Last summer, after Hoag Hospital announced it was ending elective abortion on the heels of its affiliation with St. Joseph, I wrote a flurry of columns about why this was a terrible decision.
The words I wrote upset some at Hoag and in the community. Others, including some of Hoag’s OB/GYN’s, however, wanted Roman Catholic ideology kept out of our local hospital and took action.
The OC Women’s Coalition was quickly organized. It included men and women in our community, as well as organizations such as Women in Leadership, the OC National Organization of Women, the National Women’s Political Caucus, and several others.
Suzanne Savary, now campaigning for the 48th Congressional district, was instrumental in getting the Coalition started. The process was messy and at times unruly – we demonstrated in front of Hoag, published op-eds in the newspapers, and pressed the Attorney General’s office to revisit the affiliation.
After the AG’s lengthy investigation, Hoag signed a seven-page agreement, all of it less than I had hoped for but much more than expected.
The Coalition’s work was, as I told one of my granddaughters during the demonstration at Hoag, grass-roots democracy in full.
We’re fortunate to live in a city where such activism thrives. Speak Up Newport (speakupnewport.org) is the sort of nonprofit organization that demonstrates this point. Its main objective is to “provide a forum for all residents to review and discuss the challenges and opportunities” the city faces.
Perhaps SUN’s most valuable contribution is the political forums it hosts during election season. On April 9, for example, four of the five candidates who are running for the 74th Assembly District gathered in the Community Room at the Newport Beach Civic Center: Democrat Anila Ali (Irvine schoolteacher) and three Republicans: Keith D. Curry (Businessman/City Council member), Matthew Harper (Mayor of Huntington Beach), and Emanuel Patrascu (Business owner).
The candidates were each asked to explain their credentials and why they deserved to be sent to Sacramento. They were invited to question one of their opponents on any issue. That got interesting. They were also asked about Prop. 13 and the idea of a split roll (closing what some argue is a huge loophole for commercial and industrial property owners) – but that’s a subject worthy of an entire column.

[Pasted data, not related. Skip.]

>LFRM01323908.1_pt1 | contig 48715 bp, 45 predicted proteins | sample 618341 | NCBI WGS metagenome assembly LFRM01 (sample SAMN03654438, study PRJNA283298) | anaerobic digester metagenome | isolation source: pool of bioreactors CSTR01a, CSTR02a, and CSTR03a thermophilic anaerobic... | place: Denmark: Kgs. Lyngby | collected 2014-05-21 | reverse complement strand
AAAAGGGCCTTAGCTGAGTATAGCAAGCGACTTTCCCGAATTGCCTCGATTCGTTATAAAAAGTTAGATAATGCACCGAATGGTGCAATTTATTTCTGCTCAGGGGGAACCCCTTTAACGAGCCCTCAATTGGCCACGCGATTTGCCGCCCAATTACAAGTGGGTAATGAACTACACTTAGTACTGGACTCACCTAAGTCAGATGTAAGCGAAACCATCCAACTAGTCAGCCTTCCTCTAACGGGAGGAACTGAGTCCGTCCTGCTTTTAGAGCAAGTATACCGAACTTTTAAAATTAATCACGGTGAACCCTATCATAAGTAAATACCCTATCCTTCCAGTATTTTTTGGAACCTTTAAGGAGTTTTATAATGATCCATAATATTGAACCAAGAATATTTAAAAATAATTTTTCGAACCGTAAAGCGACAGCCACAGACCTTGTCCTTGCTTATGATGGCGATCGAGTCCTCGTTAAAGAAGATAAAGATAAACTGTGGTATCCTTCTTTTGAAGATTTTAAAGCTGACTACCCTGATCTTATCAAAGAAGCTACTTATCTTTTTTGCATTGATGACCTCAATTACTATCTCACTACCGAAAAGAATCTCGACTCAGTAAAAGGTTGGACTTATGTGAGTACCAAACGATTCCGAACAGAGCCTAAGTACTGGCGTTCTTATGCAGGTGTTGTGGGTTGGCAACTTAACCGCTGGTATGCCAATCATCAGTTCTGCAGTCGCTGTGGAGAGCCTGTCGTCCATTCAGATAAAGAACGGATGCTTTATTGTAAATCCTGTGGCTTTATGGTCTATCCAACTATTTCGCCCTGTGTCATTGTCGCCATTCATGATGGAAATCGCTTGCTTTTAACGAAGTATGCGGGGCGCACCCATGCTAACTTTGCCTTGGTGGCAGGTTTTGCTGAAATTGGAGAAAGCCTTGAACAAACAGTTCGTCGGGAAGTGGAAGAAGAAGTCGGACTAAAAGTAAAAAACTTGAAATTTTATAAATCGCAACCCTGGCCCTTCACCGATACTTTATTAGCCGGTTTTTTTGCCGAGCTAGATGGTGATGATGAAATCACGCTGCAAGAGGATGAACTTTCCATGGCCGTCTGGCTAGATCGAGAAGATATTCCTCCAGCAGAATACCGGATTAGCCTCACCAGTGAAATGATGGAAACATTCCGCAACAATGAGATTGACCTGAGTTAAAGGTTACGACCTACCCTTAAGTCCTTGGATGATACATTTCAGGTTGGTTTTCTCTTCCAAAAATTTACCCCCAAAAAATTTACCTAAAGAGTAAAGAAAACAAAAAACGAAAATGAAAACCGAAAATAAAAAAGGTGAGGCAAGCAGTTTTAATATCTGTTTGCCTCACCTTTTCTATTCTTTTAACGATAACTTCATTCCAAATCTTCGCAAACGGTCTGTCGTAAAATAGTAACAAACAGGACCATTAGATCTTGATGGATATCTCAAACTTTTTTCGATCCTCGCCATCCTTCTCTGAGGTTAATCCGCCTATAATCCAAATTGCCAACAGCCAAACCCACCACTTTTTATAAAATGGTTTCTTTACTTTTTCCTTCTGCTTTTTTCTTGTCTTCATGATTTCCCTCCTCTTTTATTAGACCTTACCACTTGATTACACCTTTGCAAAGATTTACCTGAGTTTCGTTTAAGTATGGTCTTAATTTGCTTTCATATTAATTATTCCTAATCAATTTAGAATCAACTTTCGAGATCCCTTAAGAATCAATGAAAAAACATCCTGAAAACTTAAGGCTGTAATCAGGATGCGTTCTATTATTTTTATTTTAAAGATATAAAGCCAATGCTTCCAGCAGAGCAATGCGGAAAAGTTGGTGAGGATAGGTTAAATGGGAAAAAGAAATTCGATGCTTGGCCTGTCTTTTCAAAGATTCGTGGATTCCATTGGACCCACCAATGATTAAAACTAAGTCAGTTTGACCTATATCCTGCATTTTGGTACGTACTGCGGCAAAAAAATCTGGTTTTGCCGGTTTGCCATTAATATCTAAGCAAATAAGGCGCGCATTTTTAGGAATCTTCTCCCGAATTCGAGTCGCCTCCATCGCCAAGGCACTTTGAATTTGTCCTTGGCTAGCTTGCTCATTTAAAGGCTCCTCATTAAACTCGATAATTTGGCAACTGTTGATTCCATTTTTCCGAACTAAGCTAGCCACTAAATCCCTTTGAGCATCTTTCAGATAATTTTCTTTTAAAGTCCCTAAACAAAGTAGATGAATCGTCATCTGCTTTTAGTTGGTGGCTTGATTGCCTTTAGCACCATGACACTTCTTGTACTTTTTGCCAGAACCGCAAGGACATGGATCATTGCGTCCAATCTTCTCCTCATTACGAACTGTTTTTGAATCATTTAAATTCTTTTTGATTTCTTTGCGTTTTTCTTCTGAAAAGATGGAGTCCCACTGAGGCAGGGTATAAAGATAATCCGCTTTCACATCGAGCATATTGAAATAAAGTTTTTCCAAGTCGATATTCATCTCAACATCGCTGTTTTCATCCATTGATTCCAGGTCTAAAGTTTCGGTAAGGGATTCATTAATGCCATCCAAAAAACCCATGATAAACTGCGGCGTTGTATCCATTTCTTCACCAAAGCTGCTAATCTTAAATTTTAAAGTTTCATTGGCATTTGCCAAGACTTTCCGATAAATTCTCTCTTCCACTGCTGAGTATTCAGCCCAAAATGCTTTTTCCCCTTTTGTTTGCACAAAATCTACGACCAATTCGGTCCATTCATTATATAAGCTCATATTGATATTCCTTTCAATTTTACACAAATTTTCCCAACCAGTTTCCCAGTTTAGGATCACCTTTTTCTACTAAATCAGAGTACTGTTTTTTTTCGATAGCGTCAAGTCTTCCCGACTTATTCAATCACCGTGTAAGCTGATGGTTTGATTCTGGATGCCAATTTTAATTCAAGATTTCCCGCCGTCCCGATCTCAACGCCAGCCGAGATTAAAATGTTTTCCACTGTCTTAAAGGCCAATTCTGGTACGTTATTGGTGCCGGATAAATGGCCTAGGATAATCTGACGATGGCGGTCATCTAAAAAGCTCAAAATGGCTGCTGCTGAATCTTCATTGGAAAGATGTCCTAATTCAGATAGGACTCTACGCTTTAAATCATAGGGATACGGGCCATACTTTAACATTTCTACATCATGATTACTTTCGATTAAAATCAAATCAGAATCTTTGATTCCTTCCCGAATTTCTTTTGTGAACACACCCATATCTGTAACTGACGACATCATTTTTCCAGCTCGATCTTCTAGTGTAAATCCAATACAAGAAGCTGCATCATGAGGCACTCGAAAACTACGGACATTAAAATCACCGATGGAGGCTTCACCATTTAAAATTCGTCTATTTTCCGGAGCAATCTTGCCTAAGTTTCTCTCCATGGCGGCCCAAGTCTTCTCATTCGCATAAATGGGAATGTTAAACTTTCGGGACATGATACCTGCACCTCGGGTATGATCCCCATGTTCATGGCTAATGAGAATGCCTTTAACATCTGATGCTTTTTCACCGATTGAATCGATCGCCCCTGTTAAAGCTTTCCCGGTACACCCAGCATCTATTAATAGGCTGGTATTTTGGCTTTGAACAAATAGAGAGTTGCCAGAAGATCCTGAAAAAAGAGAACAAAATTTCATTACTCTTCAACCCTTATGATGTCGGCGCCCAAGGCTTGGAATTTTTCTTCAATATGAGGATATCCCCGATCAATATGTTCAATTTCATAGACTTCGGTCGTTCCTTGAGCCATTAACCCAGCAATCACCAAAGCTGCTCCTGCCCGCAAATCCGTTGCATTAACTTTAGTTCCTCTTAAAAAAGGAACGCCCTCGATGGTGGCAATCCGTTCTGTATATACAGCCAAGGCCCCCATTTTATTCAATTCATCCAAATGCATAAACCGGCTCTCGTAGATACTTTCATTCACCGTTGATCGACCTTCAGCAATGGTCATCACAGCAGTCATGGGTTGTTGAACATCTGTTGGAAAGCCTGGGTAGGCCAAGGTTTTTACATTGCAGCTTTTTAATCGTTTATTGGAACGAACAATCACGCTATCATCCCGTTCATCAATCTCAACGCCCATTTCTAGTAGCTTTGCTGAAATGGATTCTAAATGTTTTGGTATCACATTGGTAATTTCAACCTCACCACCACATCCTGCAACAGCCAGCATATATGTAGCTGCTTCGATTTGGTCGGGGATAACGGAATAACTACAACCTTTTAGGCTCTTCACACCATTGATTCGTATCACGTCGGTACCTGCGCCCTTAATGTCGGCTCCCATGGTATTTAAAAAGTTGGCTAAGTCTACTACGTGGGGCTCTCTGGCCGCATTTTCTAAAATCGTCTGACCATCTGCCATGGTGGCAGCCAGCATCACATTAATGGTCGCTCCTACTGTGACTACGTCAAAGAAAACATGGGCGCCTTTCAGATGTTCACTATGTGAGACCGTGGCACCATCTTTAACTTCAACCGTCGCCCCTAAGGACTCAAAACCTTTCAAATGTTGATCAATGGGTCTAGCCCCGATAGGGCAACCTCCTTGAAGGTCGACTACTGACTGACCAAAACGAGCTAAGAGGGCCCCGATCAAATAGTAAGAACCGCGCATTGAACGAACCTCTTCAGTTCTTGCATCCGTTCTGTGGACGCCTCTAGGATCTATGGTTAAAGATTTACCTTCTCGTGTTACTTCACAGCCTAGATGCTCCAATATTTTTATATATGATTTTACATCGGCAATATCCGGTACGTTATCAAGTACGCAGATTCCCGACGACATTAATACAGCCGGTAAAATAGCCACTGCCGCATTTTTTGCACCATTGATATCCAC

What struck me about the forum was that the candidates included a couple of Anglo guys (Curry and Harper) but we also had a Romanian émigré (Patrascu) and a Pakistani Muslim woman (Ali). Hark! Politicians of diversity, right here in Newport Beach.
I’ve always been attracted to immigrant narratives, and Patrascu and Ali offered two compelling stories: Patrascu and his family were political Romanian refugees; he lost his father as a boy and grew up with a working mother who made sure her kids were educated.
Ali’s grandmother “broke the glass ceiling” in politics as an Assembly speaker. After Ali emigrated to America, her father, a diplomat, told her, “Okay, what are you going to give back?”
Each of the candidates was asked how they might make a difference in the Assembly, given the Democratic majority.
Curry said he’s experienced in “working across the aisle.” Harper vowed to fight for the election of more Republicans and for principle. Ali pointed out that as a Democrat she would have more influence in getting taxpayer dollars returned to the district. Patrascu, citing his background in political campaigns and business start-ups, said, “I can get things done.”
When the candidates were finished, I heard the guy behind me mutter, “Even Jesus couldn’t get things done up there.”
I’d argue that, but that, too, is another column. I left the forum thinking that we had here a quartet of politicians who cared enough about this country to show up, speak up on the issues, and dedicate their next months to the marathon that a political campaign entails.
Bravo and Brava to them.
Jean Ardell is president of the Newport Beach Women’s Democratic Club.